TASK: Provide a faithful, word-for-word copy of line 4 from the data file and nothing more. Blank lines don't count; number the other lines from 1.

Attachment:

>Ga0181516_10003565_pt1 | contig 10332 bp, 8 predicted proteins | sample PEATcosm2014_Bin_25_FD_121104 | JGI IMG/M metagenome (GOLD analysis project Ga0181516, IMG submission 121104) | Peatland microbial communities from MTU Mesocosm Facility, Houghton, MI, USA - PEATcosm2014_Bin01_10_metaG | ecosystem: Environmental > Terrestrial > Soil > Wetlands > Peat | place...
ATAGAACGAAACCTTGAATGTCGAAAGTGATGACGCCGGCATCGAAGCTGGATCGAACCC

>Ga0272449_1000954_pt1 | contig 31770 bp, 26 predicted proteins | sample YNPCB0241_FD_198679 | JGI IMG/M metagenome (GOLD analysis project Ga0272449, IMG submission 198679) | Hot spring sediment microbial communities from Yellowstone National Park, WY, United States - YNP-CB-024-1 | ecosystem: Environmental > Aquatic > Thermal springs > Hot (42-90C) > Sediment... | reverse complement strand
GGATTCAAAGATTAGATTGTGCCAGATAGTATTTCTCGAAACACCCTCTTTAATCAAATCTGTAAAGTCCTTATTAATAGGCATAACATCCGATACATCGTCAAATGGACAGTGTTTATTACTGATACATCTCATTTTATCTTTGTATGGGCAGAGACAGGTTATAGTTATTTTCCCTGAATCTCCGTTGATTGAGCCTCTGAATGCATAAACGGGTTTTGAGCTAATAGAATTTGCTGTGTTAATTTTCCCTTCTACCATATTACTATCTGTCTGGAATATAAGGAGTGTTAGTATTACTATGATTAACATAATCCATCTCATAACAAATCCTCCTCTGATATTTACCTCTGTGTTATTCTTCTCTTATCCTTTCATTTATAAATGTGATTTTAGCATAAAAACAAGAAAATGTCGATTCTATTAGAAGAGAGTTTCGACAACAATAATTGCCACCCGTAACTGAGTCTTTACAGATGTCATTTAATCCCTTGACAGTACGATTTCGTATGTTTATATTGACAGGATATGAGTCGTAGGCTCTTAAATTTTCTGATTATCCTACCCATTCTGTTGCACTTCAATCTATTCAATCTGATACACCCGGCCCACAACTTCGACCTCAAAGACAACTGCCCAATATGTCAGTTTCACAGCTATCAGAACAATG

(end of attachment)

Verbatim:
GGATTCAAAGATTAGATTGTGCCAGATAGTATTTCTCGAAACACCCTCTTTAATCAAATCTGTAAAGTCCTTATTAATAGGCATAACATCCGATACATCGTCAAATGGACAGTGTTTATTACTGATACATCTCATTTTATCTTTGTATGGGCAGAGACAGGTTATAGTTATTTTCCCTGAATCTCCGTTGATTGAGCCTCTGAATGCATAAACGGGTTTTGAGCTAATAGAATTTGCTGTGTTAATTTTCCCTTCTACCATATTACTATCTGTCTGGAATATAAGGAGTGTTAGTATTACTATGATTAACATAATCCATCTCATAACAAATCCTCCTCTGATATTTACCTCTGTGTTATTCTTCTCTTATCCTTTCATTTATAAATGTGATTTTAGCATAAAAACAAGAAAATGTCGATTCTATTAGAAGAGAGTTTCGACAACAATAATTGCCACCCGTAACTGAGTCTTTACAGATGTCATTTAATCCCTTGACAGTACGATTTCGTATGTTTATATTGACAGGATATGAGTCGTAGGCTCTTAAATTTTCTGATTATCCTACCCATTCTGTTGCACTTCAATCTATTCAATCTGATACACCCGGCCCACAACTTCGACCTCAAAGACAACTGCCCAATATGTCAGTTTCACAGCTATCAGAACAATG